• 1
    @user3786275: The spec is unambiguous. But implementations are free to optimize, provided the optimized code continues to behave as per the spec. Since there's no way to tell, just looking at the system from a spec viewpoint, whether x has been kept or not, an implementation removing it is fully compliant with the spec. (You'd have to have a memory profiler or similar to tell, which is out of scope for the spec). – T.J. Crowder Jun 28 '14 at 16:28
  • @user3786275: In don't know which engines do this other than that V8 does. But SpiderMonkey (the engine in Firefox and a couple of other places) is very smart these days. JScript improved markedly in IE9, then further in IE10, and further again in IE11; I can't say for certain, but I bet somewhere in there they started doing this as well. In terms of browser->engine mappings: Chrome, Chromium, and Opera all use V8; Firefox uses SpiderMonkey, and IE uses JScript. I think Safari uses JSC; I have no idea how advanced JSC is. IE8 is dumb and slow, so probably doesn't do this. :-) – T.J. Crowder Jun 28 '14 at 16:31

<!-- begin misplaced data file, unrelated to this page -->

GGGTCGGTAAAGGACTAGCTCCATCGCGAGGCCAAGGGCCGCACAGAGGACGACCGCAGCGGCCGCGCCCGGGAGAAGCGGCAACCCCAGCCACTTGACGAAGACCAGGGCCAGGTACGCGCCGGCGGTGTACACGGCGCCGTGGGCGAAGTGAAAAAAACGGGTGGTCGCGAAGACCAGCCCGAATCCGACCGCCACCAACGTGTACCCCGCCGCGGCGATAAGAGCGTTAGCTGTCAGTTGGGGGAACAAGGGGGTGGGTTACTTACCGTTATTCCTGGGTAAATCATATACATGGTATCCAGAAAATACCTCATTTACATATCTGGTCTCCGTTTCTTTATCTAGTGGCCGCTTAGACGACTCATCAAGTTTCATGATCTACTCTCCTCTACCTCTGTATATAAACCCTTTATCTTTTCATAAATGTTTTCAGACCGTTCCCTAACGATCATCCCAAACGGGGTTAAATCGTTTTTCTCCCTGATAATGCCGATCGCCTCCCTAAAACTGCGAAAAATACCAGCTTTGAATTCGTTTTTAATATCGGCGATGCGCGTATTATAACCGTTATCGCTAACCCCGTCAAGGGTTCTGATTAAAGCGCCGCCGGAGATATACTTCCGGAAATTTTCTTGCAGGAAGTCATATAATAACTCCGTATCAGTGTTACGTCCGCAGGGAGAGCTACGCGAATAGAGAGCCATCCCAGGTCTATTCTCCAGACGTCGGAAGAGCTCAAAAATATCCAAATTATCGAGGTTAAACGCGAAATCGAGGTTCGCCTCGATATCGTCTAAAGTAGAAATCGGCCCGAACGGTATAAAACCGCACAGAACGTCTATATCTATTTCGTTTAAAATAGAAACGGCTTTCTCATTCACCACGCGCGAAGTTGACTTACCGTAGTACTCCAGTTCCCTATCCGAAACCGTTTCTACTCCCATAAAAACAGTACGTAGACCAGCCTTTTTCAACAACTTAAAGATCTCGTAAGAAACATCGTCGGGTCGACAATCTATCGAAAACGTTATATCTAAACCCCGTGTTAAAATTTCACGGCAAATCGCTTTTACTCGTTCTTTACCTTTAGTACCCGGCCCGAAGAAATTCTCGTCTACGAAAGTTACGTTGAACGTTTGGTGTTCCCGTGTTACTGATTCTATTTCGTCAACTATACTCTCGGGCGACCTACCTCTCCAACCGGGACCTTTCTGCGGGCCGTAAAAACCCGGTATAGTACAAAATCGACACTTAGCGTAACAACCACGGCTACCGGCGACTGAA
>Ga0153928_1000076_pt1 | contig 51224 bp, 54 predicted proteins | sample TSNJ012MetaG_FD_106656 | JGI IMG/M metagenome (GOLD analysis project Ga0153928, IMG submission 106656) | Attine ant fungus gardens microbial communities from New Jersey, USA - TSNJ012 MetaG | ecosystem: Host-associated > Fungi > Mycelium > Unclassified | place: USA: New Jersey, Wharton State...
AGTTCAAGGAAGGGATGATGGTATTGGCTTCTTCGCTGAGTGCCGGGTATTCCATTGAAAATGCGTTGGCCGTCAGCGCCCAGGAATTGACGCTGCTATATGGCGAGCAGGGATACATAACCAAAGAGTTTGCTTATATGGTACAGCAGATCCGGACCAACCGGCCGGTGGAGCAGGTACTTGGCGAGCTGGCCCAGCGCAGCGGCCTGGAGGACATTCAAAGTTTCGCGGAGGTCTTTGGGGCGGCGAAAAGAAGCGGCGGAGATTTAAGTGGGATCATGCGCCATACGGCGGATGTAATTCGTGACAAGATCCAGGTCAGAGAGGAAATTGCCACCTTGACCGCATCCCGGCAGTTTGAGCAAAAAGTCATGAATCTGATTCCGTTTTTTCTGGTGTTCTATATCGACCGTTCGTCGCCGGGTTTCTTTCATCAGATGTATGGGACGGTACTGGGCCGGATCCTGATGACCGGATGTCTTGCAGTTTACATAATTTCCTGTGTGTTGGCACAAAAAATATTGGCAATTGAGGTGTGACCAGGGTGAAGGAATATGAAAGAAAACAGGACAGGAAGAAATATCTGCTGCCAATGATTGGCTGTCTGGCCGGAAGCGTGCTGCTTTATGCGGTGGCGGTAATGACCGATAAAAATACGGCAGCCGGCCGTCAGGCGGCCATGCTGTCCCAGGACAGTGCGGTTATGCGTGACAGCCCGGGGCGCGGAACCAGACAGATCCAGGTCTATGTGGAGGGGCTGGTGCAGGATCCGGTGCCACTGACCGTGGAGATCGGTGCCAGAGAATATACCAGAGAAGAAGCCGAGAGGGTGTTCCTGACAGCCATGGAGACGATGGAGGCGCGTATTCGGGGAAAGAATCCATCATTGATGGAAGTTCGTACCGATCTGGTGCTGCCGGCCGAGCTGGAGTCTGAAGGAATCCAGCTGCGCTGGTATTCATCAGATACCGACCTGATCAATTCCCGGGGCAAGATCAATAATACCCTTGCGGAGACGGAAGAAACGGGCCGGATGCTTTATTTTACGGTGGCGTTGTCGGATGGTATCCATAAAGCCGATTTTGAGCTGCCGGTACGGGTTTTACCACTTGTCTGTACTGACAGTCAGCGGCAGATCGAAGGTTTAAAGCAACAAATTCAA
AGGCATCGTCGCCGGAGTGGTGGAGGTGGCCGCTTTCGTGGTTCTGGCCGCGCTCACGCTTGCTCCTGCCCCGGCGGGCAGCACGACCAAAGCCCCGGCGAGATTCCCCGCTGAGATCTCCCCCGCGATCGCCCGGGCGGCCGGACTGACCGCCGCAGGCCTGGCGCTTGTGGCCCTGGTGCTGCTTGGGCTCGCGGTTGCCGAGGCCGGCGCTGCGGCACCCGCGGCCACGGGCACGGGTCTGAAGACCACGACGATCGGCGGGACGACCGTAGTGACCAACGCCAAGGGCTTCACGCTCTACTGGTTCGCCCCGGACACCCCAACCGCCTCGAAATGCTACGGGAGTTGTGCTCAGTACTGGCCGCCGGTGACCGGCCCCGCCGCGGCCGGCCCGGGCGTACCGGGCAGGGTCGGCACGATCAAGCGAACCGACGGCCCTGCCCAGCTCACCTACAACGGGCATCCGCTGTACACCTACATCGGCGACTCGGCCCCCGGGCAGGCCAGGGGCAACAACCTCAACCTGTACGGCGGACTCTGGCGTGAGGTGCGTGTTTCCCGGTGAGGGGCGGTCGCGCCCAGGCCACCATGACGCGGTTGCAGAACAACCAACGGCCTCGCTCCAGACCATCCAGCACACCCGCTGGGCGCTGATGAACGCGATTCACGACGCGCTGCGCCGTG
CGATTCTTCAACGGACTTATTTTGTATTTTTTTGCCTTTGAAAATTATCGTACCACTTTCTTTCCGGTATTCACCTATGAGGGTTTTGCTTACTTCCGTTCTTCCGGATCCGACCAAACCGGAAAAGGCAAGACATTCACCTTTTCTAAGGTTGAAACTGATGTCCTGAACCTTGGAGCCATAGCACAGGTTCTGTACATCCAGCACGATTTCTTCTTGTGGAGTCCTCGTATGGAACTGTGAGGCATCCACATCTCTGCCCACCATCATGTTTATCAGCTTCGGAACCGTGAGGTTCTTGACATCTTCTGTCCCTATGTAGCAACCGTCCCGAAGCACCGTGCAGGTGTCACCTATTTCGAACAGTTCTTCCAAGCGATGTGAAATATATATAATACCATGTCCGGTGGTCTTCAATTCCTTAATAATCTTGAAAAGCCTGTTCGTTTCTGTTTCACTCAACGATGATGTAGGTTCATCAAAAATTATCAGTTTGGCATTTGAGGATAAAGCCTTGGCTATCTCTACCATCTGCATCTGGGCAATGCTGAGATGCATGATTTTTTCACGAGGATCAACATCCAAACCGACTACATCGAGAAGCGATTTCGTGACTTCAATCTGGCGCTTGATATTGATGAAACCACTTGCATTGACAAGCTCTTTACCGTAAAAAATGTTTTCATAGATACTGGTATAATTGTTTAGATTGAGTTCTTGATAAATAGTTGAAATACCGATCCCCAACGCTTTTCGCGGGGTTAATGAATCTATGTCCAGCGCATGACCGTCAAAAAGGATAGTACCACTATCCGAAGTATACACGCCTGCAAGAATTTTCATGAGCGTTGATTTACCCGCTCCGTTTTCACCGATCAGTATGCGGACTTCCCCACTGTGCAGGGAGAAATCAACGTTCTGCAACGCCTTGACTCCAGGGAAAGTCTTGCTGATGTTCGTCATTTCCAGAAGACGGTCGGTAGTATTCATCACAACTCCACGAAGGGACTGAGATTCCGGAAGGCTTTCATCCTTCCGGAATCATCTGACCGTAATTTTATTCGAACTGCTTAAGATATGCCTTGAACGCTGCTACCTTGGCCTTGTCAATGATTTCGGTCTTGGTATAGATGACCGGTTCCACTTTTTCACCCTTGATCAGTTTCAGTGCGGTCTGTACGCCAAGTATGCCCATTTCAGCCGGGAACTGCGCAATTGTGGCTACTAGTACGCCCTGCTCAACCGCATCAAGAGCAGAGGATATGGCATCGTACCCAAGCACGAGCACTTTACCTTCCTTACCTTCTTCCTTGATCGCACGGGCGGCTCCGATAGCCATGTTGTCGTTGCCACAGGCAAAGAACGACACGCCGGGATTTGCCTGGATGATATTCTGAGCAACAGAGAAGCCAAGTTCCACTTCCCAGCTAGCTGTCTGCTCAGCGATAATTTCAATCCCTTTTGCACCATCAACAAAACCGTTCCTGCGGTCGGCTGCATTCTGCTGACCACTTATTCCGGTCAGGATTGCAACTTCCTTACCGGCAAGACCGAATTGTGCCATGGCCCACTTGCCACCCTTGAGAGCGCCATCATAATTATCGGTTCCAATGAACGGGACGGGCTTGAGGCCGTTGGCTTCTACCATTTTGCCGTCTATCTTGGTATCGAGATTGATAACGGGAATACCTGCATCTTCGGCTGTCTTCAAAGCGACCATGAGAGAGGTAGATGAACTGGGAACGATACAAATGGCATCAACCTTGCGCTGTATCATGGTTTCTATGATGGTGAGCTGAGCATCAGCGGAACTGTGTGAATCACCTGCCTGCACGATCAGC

• @user3786275: This concept of allocating objects on the stack and then copying them to the heap if they survive a function call has pretty deep roots in compiler circles. HotSpot (Oracle/Sun's JVM) has done it for years, for instance, to minimize Java garbage collection issues. So in the world of people writing compilers, this is no longer revolutionary. – T.J. Crowder Jun 28 '14 at 16:33
  • 1
    Your example definitely makes sense, and is roughly how I thought it worked. But this seems to suggest Chrome doesn't do such a good cleanup: stackoverflow.com/questions/19798803/… The bug is still present and the responses seem to be that though it'd be nice to do better, modern browsers don't: code.google.com/p/chromium/issues/detail?id=315190 But your explanation is detailed enough that it seems maybe this bug is merely old? – user3786275 Jun 28 '14 at 16:42